• 5, 6 Another error assigned by defendant was the fact that the trial court permitted the bloodstained clothing to be taken into the jury room during deliberations. Generally a trial judge may permit jurors to take with them those tangible objects which have been duly admitted into evidence, if they are relevant to any material issues, and the court has considerable discretion in deciding what exhibits may be sent to the jury room. (People v. Dixon (1978), 58 Ill. App.3d 557, 374 N.E.2d 900.) In this case we believe the items of clothing were relevant to the issues of fact confronting the jury. Defendant claimed that his daughter was wearing clothes, including underpants, when she fell, while the State theorized that she was unclothed when she was sexually abused. Under defendant's theory, there should have been three sets of underpants in the washing machine, while the State's theory would have been compatible with the two pairs that were found. Both the number and condition of the panties were relevant to the jury's deliberation. We conclude the trial court did not err.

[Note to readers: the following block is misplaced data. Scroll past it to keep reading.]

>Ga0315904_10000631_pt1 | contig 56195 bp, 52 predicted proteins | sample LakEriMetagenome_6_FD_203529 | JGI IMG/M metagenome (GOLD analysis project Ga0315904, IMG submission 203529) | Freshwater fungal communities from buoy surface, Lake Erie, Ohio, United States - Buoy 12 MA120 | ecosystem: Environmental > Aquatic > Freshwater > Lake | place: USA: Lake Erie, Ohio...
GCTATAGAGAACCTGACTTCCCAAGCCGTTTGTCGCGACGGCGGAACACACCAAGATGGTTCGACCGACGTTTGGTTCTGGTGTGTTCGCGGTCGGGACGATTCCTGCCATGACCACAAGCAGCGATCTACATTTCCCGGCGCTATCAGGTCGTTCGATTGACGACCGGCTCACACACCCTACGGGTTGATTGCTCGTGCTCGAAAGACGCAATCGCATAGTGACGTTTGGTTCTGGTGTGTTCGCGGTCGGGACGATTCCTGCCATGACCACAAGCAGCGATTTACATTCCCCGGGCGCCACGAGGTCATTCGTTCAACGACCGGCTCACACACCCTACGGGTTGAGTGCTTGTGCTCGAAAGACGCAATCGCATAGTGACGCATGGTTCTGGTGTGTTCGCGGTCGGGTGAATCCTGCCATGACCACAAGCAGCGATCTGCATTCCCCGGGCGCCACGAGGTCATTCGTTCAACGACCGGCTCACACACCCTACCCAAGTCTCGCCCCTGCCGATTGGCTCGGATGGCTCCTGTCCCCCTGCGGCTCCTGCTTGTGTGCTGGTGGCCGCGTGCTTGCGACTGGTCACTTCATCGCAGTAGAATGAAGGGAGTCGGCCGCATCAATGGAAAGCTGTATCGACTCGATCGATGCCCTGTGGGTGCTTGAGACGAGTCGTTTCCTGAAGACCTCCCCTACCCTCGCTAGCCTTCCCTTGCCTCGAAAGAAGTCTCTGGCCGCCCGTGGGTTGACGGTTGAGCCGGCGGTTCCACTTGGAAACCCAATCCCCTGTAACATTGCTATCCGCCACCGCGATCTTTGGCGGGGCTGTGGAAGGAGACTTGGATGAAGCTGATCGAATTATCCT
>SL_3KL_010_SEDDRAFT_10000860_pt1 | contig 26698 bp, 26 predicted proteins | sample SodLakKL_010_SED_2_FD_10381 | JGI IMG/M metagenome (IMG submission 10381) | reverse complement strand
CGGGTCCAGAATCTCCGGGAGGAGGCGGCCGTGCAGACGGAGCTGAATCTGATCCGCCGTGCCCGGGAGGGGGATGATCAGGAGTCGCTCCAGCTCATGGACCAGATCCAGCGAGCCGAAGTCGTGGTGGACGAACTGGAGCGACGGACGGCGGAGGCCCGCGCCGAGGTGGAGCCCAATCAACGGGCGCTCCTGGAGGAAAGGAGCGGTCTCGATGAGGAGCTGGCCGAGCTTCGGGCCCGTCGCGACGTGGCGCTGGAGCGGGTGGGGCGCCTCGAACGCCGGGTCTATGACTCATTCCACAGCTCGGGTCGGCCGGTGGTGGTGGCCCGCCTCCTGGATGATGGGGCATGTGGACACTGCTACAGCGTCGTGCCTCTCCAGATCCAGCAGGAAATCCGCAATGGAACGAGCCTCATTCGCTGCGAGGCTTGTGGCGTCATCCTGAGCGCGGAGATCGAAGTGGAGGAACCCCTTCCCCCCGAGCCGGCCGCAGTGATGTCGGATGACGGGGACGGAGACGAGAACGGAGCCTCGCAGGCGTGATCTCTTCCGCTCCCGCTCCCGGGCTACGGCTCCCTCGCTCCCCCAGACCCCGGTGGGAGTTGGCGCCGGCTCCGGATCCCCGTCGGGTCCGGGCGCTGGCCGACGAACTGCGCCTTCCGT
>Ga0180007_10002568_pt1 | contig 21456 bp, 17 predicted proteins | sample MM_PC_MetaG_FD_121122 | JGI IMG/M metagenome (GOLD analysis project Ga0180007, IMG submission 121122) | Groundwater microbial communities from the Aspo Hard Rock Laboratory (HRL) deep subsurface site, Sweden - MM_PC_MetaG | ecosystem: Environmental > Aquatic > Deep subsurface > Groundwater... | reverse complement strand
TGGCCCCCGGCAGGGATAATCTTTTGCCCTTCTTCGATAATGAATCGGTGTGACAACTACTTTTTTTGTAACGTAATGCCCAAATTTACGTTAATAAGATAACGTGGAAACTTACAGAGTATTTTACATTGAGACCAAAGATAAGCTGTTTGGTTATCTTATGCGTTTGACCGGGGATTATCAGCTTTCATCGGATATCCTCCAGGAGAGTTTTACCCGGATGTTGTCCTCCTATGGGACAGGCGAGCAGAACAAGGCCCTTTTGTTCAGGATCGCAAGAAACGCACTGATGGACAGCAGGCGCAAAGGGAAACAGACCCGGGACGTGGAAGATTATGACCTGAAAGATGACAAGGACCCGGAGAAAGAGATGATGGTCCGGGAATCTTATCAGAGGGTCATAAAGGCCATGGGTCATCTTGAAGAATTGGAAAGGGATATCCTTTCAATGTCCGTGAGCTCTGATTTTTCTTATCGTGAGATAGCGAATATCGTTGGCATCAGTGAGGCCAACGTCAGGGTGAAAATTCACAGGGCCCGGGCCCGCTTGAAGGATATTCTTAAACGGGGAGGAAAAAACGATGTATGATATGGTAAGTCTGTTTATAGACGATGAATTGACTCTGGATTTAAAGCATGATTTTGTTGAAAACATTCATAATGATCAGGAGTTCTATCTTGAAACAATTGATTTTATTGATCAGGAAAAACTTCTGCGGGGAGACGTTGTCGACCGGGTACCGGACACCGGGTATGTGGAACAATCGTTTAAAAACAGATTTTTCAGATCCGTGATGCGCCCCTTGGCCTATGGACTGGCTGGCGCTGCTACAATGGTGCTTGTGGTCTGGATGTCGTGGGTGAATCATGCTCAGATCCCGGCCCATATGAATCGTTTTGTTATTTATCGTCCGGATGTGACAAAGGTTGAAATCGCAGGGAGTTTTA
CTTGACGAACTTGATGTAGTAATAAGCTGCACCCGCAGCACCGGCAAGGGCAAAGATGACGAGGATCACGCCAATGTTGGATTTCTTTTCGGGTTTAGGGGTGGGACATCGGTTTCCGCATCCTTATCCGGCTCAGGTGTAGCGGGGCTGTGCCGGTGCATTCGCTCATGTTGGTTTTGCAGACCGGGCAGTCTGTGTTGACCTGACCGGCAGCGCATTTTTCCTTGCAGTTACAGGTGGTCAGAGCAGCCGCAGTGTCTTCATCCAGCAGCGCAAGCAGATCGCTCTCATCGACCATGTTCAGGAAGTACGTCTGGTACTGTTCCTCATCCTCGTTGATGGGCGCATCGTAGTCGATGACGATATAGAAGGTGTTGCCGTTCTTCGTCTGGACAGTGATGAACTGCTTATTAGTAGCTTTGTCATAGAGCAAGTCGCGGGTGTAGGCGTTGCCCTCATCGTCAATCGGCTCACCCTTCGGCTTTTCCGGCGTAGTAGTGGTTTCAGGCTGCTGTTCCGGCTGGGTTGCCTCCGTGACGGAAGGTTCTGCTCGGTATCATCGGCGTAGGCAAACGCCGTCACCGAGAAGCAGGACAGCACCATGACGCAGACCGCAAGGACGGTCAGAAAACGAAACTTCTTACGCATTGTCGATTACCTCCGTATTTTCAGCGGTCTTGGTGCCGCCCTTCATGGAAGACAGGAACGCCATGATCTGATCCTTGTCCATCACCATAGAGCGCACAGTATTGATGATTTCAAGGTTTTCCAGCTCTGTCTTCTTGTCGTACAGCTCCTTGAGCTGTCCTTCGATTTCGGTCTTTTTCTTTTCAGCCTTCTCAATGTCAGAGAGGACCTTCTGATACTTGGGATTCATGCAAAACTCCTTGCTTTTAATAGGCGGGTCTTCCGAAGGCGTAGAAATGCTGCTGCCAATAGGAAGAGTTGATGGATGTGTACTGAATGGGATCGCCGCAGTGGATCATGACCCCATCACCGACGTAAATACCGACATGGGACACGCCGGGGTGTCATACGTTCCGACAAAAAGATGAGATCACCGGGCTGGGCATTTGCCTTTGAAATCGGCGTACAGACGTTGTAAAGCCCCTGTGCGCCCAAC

Finally, defendant contends that the 15-year sentence was grossly excessive, that the trial court did not consider all possible mitigating factors, and that the trial court should not have taken into account his lack of remorse. We note the evidence presented at the sentencing hearing included that the victim has suffered emotionally as well as physically.